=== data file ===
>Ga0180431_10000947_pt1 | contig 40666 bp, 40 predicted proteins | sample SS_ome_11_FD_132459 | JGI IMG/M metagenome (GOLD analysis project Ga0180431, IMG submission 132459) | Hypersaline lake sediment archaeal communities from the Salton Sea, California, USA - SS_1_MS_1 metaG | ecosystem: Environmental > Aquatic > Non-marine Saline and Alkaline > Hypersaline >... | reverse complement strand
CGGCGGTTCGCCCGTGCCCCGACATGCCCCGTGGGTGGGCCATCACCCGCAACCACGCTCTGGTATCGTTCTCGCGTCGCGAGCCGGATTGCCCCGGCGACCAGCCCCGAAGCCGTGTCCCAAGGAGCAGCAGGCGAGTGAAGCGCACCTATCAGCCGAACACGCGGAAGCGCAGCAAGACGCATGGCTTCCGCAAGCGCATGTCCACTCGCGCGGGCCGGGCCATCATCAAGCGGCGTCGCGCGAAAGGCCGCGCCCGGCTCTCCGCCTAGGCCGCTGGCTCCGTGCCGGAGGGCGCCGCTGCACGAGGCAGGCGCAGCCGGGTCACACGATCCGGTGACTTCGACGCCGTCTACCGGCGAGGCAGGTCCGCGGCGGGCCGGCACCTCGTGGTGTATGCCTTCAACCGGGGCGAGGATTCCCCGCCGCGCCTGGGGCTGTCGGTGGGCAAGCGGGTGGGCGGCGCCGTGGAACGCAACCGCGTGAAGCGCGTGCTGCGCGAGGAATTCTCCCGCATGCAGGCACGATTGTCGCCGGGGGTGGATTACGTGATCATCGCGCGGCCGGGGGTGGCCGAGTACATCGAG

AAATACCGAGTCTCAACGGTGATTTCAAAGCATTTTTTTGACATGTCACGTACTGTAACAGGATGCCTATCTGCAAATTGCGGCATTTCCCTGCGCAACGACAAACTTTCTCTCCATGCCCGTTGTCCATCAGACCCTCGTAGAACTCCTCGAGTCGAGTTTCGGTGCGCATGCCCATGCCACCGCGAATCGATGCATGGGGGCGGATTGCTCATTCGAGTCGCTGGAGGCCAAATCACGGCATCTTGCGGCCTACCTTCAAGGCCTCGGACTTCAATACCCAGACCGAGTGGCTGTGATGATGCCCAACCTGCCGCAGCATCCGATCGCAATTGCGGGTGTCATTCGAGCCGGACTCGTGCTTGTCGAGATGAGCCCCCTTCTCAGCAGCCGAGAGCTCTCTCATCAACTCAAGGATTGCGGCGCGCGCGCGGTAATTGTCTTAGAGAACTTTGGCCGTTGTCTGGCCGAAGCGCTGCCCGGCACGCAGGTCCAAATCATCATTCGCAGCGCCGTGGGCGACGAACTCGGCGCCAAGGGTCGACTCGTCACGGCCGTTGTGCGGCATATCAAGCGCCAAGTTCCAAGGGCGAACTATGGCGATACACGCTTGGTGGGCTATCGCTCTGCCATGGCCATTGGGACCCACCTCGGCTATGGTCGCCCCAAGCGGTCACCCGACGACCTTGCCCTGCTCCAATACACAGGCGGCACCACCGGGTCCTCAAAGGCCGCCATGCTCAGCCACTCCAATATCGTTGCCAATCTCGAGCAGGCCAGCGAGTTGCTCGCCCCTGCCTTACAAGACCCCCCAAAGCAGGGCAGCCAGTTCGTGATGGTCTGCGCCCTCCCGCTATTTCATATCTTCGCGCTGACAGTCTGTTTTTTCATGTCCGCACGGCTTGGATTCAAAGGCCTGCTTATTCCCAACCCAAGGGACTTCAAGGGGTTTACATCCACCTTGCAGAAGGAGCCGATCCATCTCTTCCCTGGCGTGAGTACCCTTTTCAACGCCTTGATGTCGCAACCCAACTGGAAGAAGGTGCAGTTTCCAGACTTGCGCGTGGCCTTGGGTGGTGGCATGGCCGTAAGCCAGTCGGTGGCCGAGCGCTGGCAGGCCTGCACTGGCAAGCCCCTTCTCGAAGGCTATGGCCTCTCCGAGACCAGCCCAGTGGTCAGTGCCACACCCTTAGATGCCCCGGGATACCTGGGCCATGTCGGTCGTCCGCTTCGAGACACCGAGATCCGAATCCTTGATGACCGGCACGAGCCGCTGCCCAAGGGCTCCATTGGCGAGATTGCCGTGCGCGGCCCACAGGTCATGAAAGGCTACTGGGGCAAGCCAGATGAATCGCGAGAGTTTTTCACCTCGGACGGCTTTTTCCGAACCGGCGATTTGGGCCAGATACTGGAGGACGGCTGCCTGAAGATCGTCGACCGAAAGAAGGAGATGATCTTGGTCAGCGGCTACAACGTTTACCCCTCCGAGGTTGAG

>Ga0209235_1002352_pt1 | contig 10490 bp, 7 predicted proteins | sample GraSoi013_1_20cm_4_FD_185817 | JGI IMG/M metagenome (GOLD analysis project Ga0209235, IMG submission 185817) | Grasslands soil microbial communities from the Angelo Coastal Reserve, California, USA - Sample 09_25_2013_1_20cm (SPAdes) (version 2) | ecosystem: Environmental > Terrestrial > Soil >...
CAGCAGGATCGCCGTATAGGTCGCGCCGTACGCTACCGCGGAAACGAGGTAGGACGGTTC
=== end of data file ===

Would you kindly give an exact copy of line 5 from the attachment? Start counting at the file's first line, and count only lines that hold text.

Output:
CAGCAGGATCGCCGTATAGGTCGCGCCGTACGCTACCGCGGAAACGAGGTAGGACGGTTC